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Nurturing a Culture of Abundance
If pledge payments are down and the roof is leaking again, it’s easy for a congregation to fall into the habit of focusing on surviving, rather than thriving. The Rev. Canon Gregory A. Jacobs, Canon to the Ordinary, hopes to combat this tendency through congregational cultural change.
“We’ve latched on firmly to a theology of scarcity,” Jacobs said. Congregations need to refocus on the fact that church “is not about the building, it’s about the ministry.”
In some cases this will require rethinking the basic structure of a church. “A one-priest, one-altar model isn’t going to work everywhere,” he said. Some congregations need to think in new ways about how to do ministry – sharing resources, team ministry, clustering with other nearby congregations.
Jacobs and Bishop Mark Beckwith met with lay and clergy leaders from nearly a dozen congregations in the northern and western sections of the diocese last month to talk about opportunities for shared ministry. The meeting was held at St. Mary’s in Sparta, where the Rev. Carol Gadsden has been Rector since November 2011.
The congregations – none of which committed to any specific plan that day – include St. Mary’s, Belvidere; St. James’, Hackettstown; St. Luke’s, Hope; St. Peter’s, Mount Arlington; Christ Church, Newton; St. Gabriel’s, Oak Ridge; St. Luke’s, Philipsburg; St. Mary’s, Sparta; St. Thomas’, Vernon; Good Shepherd, Wantage; and St. Peter’s, Washington. Separately, the churches in the Oranges have had initial discussions about opportunities for shared ministry.
Conversations are at a very early stage, but Gadsden said she believes some churches in the northwest group will ultimately move toward “something called cluster ministry,” a model she saw used successfully in the Diocese of Massachusetts, where she previously worked.
She envisions a group of perhaps six congregations – some with full-time clergy, some part-time and some served only by supply priests – which agree to enter into a year-long experiment in regional ministry. “For a year they dance together, they date – and at the end of the year, should they decide this is the right decision for them, they sign a covenant to enter ministry together.” Once in covenant, financial resources are pooled, and the combined clergy becomes a staff that serves all of the congregations. Each church maintains its own Vestry, and also is represented on an “uber-Vestry” for the entire cluster. As the congregations live into the covenant, ways to embrace greater cooperation and stewardship are explored and discussed. Over time, the cluster, in conversation with the diocese, may prayerfully make painful but necessary decisions as to the viability of all of the church buildings, and recommend that some be closed.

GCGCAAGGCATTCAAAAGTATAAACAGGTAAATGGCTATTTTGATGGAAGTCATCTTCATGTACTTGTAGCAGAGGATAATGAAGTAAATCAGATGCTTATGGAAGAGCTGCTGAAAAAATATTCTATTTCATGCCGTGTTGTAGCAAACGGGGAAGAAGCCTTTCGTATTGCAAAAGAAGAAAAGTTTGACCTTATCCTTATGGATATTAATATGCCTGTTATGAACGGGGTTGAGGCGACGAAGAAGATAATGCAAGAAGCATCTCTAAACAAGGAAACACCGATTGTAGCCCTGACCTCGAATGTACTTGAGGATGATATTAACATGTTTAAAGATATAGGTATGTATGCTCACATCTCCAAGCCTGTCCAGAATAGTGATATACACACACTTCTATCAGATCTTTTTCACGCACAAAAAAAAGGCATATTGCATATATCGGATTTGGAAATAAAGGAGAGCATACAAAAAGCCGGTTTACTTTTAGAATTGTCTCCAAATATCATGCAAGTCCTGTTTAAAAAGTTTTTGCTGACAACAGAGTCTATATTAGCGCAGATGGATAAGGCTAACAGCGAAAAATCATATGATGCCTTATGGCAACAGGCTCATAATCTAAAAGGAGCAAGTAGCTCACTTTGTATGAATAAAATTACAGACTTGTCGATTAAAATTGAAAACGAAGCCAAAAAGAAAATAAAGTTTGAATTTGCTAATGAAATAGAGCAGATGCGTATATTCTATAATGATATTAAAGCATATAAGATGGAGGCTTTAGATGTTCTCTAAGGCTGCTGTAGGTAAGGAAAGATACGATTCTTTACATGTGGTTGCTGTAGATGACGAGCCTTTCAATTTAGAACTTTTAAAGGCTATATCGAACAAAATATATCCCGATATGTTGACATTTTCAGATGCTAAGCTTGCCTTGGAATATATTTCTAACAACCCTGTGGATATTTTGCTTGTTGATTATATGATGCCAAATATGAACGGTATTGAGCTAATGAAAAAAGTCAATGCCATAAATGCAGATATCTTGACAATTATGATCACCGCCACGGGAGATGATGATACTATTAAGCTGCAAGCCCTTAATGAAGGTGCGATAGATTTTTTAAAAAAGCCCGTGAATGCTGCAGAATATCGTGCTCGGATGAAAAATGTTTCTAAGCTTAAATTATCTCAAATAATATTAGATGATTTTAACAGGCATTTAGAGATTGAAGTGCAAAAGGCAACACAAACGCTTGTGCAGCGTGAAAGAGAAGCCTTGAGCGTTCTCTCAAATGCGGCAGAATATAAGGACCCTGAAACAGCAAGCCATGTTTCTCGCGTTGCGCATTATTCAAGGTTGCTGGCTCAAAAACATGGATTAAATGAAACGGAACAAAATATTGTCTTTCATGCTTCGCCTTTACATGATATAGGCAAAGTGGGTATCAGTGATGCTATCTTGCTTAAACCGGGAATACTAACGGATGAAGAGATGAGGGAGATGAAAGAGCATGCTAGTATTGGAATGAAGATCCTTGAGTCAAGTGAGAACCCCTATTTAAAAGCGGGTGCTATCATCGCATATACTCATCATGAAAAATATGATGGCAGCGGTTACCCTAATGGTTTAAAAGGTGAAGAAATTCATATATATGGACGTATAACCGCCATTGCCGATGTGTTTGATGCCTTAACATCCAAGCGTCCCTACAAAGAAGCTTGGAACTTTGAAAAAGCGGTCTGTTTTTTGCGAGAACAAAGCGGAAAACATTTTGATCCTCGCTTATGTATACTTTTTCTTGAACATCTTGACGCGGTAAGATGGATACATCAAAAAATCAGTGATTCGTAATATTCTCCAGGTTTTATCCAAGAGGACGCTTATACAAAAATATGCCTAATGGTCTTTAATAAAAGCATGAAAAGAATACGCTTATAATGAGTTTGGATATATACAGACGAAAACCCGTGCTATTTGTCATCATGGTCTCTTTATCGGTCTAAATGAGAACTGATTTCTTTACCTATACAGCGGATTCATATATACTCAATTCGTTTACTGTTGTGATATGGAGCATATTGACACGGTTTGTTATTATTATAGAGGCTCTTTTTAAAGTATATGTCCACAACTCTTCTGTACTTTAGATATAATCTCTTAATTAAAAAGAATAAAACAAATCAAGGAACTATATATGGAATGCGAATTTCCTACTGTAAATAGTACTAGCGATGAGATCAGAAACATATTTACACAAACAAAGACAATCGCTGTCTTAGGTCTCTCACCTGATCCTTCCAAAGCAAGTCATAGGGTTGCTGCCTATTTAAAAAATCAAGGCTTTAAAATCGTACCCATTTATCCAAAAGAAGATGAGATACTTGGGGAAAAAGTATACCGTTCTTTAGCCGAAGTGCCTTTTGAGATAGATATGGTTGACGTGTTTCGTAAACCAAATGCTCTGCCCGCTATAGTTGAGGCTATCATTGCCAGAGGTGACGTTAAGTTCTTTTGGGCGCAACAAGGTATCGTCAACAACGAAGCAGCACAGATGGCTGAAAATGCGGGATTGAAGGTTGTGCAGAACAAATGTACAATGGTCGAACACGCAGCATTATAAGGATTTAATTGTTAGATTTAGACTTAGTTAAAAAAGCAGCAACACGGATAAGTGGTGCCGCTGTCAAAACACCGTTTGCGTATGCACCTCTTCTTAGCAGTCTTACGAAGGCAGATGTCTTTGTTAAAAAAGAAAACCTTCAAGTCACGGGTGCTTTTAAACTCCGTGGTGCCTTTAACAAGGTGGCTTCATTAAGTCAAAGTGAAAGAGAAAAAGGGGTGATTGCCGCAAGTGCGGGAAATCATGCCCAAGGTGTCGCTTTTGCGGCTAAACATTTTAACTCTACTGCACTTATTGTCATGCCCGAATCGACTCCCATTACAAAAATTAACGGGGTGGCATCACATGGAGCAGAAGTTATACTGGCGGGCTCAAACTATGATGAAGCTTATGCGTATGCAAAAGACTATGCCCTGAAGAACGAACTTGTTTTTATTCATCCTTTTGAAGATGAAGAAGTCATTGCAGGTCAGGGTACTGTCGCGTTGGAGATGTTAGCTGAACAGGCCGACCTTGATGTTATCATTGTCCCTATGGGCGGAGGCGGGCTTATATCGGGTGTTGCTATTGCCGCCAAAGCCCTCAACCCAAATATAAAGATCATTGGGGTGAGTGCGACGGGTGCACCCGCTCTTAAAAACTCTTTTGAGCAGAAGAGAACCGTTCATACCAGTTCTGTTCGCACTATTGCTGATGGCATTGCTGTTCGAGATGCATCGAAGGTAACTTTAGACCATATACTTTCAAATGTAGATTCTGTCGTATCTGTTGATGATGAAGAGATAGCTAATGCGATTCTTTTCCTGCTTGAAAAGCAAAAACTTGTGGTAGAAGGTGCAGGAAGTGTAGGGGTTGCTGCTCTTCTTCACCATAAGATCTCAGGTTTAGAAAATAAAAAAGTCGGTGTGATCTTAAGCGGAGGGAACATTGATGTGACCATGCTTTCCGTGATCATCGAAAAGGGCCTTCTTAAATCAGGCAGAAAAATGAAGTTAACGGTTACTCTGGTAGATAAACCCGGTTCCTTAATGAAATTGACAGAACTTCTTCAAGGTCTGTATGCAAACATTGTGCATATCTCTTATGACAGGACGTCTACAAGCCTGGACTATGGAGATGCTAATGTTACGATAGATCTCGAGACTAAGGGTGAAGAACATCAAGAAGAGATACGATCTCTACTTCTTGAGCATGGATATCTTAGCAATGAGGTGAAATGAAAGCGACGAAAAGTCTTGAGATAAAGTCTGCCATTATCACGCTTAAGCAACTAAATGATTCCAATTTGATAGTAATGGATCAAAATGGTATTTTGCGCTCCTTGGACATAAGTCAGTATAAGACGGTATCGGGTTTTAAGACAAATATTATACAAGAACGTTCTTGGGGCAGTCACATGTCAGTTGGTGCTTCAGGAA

The Rev. Laurie Matarazzo represents two of the congregations that already have moved to a shared-resources model. For more than a year she has been priest-in-charge of both St. Mary’s, Belvidere and St. Luke’s, Hope, two Warren County congregations about 10 miles apart. The churches share a treasurer and are beginning to share a parish administrator. “We’ve done a lot of partnering, but I think it has to go beyond that,” she said. She noted that the rural nature of the northwest portion of the diocese presents a particular challenge to congregations considering shared ministry.
As the diocese and the congregations move toward new models for ministry, “does that mean some of the old structure has to die? Yes,” Jacobs said. “Does that mean some congregations that have been here over 100 years have to close? Probably.” As wrenching as it is for parishioners to experience the closing of a church where they were baptized, confirmed, married and want to be buried, “it’s just not good stewardship, nor ministry fulfilling” to continue to pour resources into an unsustainable structure.
Jacobs said congregations can benefit from stepping back from “the way things have always been done” and looking at their community and their ministry with new eyes. As an example, he mentioned St. John’s, Boonton, which a few years ago realized that its “white church on the hill” was geographically segregated from the life of the community. The congregation responded by opening “Light on Main,” a storefront in the business district that was turned into a gathering place and a venue for speakers, programs and an internet café. The venture has helped reconnect the congregation to the community, “and it would never have come about if they hadn’t asked themselves” how they could do things in a different way.
To bring about the kind of cultural change he describes, Jacobs recommends that congregations start by discerning answers to these questions: “What do we seek here?” “What brings us together?” and “What is God calling us to be?” This will help congregations live into God’s promise of abundance as communities gathered in Christ, not simply as institutions trying to survive.
This article has been revised to reflect the following correction:
The seventh paragraph has been revised to more accurately reflect the sequence of events for churches considering a regional "cluster" ministry.